Campaign Finance Regulations Eviscerate Free Speech
I can’t let Nick’s post in favor of campaign finance reform pass without rebuttal. It can be easy to miss the connection between free speech and direct contributions to campaign efforts, so it’s understandable that many people don’t think of it as a free speech issue. That aside, the Bipartisan Campaign Reform Act (BCRA, aka McCain-Feingold) was one of the most blatantly unconstitutional pieces of legislation ever to pass the initial scrutiny of all three branches of government. State-based efforts to regulate campaign funding aren’t as wide-ranging, but are still almost universally terrible ideas.
Nick assures us that "The goal of campaign finance reform isn’t to destroy the 1st Amendment," which is undoubtedly true, but beside the point destruction of the First Amendment is not the goal, it’s a side effect. Even though killing free speech isn’t the overt purpose of campaign finance reform, we can’t judge legislation solely on what it intends. The need to ferret out unintended consequences is one of the most important lessons of economics.
But really, the most obvious restrictions aren’t even unintended. The BCRA explicitly banned broadcast ads mentioning the name of a federal candidate from appearing within 60 days of a general election, or 30 days of a primary. This notwithstanding the fact that the importance of unrestricted political speech is a primary reason we have the First Amendment in the first place. And, as Jonathan Rauch pointed out, "Educating voters influences them, which is the whole point. ‘Electioneering’ is not distinguishable from other forms of political speech, even in principle."
The real driving force of the campaign finance reform movement has been politicians who want to be protected from competition. Make no mistake, campaign finance reform doesn’t level the playing field; it stacks the deck even further in favor of incumbents by restricting ordinary people from speaking out against those in power those who already have plenty of exposure in the public eye on their own terms. Ryan Sager of the New York Sun has it exactly right: "Money has never been the issue. Cleansing our speech of impure thoughts about politicians is the real agenda."
Fans of campaign finance reform inevitably respond that "money isn’t speech," or that nobody is prevented from speaking, it’s just that groups are prevented from buying airtime. Semantic issues aside, I don’t know of anybody who ever claimed that money is speech. Money buys many things, and one of them is access to an audience. I’ve said it before, and I’ll say it again: Without the freedom to pursue such an audience, the freedom to speak is practically worthless. How much regulation will it take before advocates of campaign finance reform come to their senses and realize that the laws they favor promote real, actual government-mandated censorship? How about a law banning personal conversations that mention a political candidate within 60 days of an election? Maybe not: "You’re still free to speak. You can stand inside a locked closet and shout about whatever you want, to your heart’s content. Relax the First Amendment is just fine."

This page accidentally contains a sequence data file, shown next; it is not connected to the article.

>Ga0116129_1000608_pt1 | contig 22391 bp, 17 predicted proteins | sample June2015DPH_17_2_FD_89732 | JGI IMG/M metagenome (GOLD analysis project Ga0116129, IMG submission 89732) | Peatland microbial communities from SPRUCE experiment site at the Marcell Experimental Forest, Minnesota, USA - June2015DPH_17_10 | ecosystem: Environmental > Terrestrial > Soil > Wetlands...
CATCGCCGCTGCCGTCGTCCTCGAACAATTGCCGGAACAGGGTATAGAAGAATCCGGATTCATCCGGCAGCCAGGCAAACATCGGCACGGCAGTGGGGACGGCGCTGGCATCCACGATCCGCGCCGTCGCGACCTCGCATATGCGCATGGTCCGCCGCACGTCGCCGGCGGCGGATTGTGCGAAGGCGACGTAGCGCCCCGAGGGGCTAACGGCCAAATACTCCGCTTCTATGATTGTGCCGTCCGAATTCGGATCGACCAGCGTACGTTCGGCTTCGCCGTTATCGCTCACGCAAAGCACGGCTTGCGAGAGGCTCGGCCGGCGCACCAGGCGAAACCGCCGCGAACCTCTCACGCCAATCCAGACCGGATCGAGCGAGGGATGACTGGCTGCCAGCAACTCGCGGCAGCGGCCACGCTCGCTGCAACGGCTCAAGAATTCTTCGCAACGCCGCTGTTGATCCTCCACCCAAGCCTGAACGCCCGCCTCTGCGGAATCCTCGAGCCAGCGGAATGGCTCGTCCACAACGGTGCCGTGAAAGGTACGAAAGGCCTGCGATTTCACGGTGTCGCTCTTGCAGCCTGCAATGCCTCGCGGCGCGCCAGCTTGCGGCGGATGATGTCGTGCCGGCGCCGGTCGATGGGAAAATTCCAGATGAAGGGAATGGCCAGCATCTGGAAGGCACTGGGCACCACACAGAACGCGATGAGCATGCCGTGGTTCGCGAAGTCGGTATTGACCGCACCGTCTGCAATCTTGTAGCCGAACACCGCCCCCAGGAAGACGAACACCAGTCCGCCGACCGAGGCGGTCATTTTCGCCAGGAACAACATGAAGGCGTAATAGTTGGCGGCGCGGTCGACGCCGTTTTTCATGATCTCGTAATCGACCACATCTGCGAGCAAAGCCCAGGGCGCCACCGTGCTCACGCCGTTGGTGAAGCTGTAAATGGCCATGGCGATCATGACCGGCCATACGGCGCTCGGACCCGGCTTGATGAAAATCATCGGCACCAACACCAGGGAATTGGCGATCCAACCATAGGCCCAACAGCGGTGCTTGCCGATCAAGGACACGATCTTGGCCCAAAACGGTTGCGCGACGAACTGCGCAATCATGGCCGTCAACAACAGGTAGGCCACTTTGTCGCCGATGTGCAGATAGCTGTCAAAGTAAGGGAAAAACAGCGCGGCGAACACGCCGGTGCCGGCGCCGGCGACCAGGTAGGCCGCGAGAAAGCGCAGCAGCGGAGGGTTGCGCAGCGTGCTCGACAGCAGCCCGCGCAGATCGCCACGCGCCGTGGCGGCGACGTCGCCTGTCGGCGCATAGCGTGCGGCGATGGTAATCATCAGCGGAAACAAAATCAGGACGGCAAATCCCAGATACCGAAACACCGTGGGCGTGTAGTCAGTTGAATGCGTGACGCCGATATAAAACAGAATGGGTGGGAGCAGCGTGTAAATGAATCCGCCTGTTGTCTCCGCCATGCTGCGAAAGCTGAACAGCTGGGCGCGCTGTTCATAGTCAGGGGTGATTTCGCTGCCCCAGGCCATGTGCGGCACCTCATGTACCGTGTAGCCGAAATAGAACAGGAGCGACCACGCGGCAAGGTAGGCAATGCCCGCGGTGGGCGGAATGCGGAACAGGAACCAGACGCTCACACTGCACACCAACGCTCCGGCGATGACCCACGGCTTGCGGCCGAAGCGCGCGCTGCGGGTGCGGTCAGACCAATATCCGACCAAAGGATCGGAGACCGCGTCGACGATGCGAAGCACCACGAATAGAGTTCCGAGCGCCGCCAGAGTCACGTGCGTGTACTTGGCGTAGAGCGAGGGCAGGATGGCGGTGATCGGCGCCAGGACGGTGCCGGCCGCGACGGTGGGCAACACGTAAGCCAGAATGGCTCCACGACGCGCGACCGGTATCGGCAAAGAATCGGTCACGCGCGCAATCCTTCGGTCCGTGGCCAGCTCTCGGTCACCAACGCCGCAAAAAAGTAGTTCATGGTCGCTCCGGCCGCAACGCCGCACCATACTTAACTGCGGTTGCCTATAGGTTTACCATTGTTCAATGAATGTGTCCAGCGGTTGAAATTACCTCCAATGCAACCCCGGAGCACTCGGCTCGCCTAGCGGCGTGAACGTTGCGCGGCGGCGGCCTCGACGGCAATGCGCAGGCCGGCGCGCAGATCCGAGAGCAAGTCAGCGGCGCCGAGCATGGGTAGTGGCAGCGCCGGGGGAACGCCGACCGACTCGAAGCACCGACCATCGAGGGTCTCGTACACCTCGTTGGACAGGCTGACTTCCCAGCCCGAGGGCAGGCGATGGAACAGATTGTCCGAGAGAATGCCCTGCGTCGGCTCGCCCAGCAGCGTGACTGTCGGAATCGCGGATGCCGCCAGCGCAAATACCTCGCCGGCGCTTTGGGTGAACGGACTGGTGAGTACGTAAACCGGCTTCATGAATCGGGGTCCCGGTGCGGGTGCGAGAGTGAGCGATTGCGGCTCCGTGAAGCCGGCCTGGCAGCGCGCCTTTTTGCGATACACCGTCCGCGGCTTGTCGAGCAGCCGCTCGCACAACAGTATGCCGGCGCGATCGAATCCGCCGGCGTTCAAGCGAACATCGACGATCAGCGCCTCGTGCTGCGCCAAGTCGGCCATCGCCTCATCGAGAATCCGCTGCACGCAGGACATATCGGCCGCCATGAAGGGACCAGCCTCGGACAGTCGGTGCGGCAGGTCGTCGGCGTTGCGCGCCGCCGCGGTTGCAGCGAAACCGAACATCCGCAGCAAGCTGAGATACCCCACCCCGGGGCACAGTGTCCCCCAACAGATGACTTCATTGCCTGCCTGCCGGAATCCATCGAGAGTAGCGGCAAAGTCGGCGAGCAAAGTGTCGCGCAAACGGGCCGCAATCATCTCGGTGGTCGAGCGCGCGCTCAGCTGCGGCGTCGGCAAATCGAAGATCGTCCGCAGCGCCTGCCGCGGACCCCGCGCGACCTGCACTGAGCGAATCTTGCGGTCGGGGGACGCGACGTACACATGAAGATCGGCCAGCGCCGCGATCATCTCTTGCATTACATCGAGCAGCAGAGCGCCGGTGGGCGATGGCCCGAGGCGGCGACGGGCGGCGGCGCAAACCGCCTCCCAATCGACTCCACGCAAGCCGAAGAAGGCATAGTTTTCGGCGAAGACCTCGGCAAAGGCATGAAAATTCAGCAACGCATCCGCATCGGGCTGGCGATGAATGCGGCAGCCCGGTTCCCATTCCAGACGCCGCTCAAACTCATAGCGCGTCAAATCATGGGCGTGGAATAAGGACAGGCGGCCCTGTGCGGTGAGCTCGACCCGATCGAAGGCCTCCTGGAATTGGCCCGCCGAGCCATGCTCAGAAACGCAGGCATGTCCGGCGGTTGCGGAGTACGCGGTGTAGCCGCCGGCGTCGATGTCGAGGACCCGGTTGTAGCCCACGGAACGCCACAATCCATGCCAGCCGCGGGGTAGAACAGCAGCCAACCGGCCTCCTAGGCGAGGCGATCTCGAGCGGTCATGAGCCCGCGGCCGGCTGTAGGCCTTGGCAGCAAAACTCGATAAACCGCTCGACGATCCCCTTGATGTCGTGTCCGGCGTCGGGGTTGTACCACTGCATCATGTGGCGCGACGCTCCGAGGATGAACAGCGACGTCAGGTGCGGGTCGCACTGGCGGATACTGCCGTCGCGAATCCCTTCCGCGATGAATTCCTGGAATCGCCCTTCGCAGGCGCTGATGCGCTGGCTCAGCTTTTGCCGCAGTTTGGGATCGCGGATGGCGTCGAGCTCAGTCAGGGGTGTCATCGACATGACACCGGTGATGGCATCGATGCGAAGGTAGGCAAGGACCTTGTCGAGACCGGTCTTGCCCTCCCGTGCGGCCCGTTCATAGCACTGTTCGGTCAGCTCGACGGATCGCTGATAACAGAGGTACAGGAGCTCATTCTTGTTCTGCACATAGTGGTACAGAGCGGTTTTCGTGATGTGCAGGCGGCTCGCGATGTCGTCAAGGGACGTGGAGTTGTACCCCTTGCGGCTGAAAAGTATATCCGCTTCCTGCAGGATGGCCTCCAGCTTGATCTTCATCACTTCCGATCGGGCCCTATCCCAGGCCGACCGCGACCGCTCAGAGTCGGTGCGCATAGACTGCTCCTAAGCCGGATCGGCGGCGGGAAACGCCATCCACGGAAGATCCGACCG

For those who still think something needs to be done to "fix" political speech, there are solutions available that don’t happen to tear parts of the Constitution to shreds. Roger Pilon, director of the Cato Institute’s Center for Constitutional Studies, provides a guide for real reform (emphasis added):
[F]or some time now we have heard a chorus of calls in Congress and in the nation for campaign finance "reforms" that would almost certainly compromise political speech and hence the First Amendment. At a general level, I join that chorus, for there is something fundamentally wrong with the way political campaigns in America today are financed. But the reforms I would advocate would take us in a very different direction than that charted by most others in the chorus. Indeed, many of the problems that most reformers see in our present arrangements are the products of earlier reforms. Thus, if we are serious about addressing those problems we should look first to those earlier reforms. Far from needing further restrictions on political speech, we need fewer. Deregulation not only would be consistent with the Constitution but would solve the problems regulation brought into being. Here, as in so many other areas, the Founders had the better of it when they set us on a course of freedom rather than regulation. […]
There is a measure, however, that will withstand judicial scrutiny, the aptly-named "Doolittle bill," introduced in the 105th Congress as H.R. 965, the "Citizen Legislature and Political Freedom Act," sponsored by Rep. John Doolittle and co-sponsored by 70 other members of the House. In essence, that bill would remove the campaign contribution limits now in place and require instead that candidates and parties promptly report their financial transactions to the Federal Election Commission for disclosure to the public. The bill would, in short, deregulate the process and open it up to the public. Its simplicity is its virtue.
I’ve already spent much more time on this blog entry than I should have, so I’ll stop here for now, and let my colleague David Stokes tell everybody tomorrow why public funding of elections is one of the worst ideas under the sun.